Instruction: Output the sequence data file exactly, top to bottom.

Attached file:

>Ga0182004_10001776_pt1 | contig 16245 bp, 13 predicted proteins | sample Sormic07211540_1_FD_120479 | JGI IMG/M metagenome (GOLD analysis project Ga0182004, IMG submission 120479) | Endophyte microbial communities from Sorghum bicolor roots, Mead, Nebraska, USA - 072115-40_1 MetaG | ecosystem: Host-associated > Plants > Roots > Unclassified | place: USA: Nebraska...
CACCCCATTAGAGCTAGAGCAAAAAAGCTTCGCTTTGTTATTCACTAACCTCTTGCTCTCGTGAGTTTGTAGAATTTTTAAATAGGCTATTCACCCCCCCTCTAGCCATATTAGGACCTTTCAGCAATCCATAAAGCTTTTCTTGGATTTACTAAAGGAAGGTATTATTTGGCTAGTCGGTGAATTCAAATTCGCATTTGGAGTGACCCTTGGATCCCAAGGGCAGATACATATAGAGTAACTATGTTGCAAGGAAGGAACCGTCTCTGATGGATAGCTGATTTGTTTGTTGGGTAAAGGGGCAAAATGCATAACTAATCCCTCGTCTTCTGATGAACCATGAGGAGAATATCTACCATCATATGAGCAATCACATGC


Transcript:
>Ga0182004_10001776_pt1 | contig 16245 bp, 13 predicted proteins | sample Sormic07211540_1_FD_120479 | JGI IMG/M metagenome (GOLD analysis project Ga0182004, IMG submission 120479) | Endophyte microbial communities from Sorghum bicolor roots, Mead, Nebraska, USA - 072115-40_1 MetaG | ecosystem: Host-associated > Plants > Roots > Unclassified | place: USA: Nebraska...
CACCCCATTAGAGCTAGAGCAAAAAAGCTTCGCTTTGTTATTCACTAACCTCTTGCTCTCGTGAGTTTGTAGAATTTTTAAATAGGCTATTCACCCCCCCTCTAGCCATATTAGGACCTTTCAGCAATCCATAAAGCTTTTCTTGGATTTACTAAAGGAAGGTATTATTTGGCTAGTCGGTGAATTCAAATTCGCATTTGGAGTGACCCTTGGATCCCAAGGGCAGATACATATAGAGTAACTATGTTGCAAGGAAGGAACCGTCTCTGATGGATAGCTGATTTGTTTGTTGGGTAAAGGGGCAAAATGCATAACTAATCCCTCGTCTTCTGATGAACCATGAGGAGAATATCTACCATCATATGAGCAATCACATGC